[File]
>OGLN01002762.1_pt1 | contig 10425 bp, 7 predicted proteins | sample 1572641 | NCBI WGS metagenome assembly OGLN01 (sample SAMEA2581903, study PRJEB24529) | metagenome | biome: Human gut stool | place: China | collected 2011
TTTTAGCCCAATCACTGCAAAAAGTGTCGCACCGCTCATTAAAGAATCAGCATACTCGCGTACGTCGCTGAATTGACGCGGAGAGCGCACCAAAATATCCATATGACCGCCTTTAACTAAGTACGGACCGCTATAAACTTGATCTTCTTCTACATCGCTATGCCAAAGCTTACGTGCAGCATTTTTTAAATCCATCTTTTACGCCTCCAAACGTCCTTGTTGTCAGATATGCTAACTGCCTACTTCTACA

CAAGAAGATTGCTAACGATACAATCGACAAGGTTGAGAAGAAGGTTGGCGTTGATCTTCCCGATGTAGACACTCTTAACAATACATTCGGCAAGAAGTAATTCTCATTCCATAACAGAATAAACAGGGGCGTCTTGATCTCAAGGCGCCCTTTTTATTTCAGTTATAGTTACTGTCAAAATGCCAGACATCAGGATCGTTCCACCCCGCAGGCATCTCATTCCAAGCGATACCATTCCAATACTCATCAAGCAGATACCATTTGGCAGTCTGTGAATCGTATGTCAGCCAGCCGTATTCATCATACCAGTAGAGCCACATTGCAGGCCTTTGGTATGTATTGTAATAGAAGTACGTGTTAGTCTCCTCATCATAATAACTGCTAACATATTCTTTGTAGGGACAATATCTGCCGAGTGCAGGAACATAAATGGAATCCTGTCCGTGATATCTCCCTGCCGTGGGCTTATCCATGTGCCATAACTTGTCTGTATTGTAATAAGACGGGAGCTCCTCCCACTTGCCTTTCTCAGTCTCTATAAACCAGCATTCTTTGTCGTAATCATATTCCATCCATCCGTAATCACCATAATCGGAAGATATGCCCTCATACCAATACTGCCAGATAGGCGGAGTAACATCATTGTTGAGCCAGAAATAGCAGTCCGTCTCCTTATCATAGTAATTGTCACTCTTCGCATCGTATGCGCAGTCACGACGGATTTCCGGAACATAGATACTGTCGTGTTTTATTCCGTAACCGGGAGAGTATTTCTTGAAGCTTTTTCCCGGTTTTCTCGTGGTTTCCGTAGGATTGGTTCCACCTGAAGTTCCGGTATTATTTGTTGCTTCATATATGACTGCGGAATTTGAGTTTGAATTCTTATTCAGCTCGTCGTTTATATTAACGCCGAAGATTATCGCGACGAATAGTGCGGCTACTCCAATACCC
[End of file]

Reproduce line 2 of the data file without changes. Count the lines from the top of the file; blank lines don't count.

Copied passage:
TTTTAGCCCAATCACTGCAAAAAGTGTCGCACCGCTCATTAAAGAATCAGCATACTCGCGTACGTCGCTGAATTGACGCGGAGAGCGCACCAAAATATCCATATGACCGCCTTTAACTAAGTACGGACCGCTATAAACTTGATCTTCTTCTACATCGCTATGCCAAAGCTTACGTGCAGCATTTTTTAAATCCATCTTTTACGCCTCCAAACGTCCTTGTTGTCAGATATGCTAACTGCCTACTTCTACA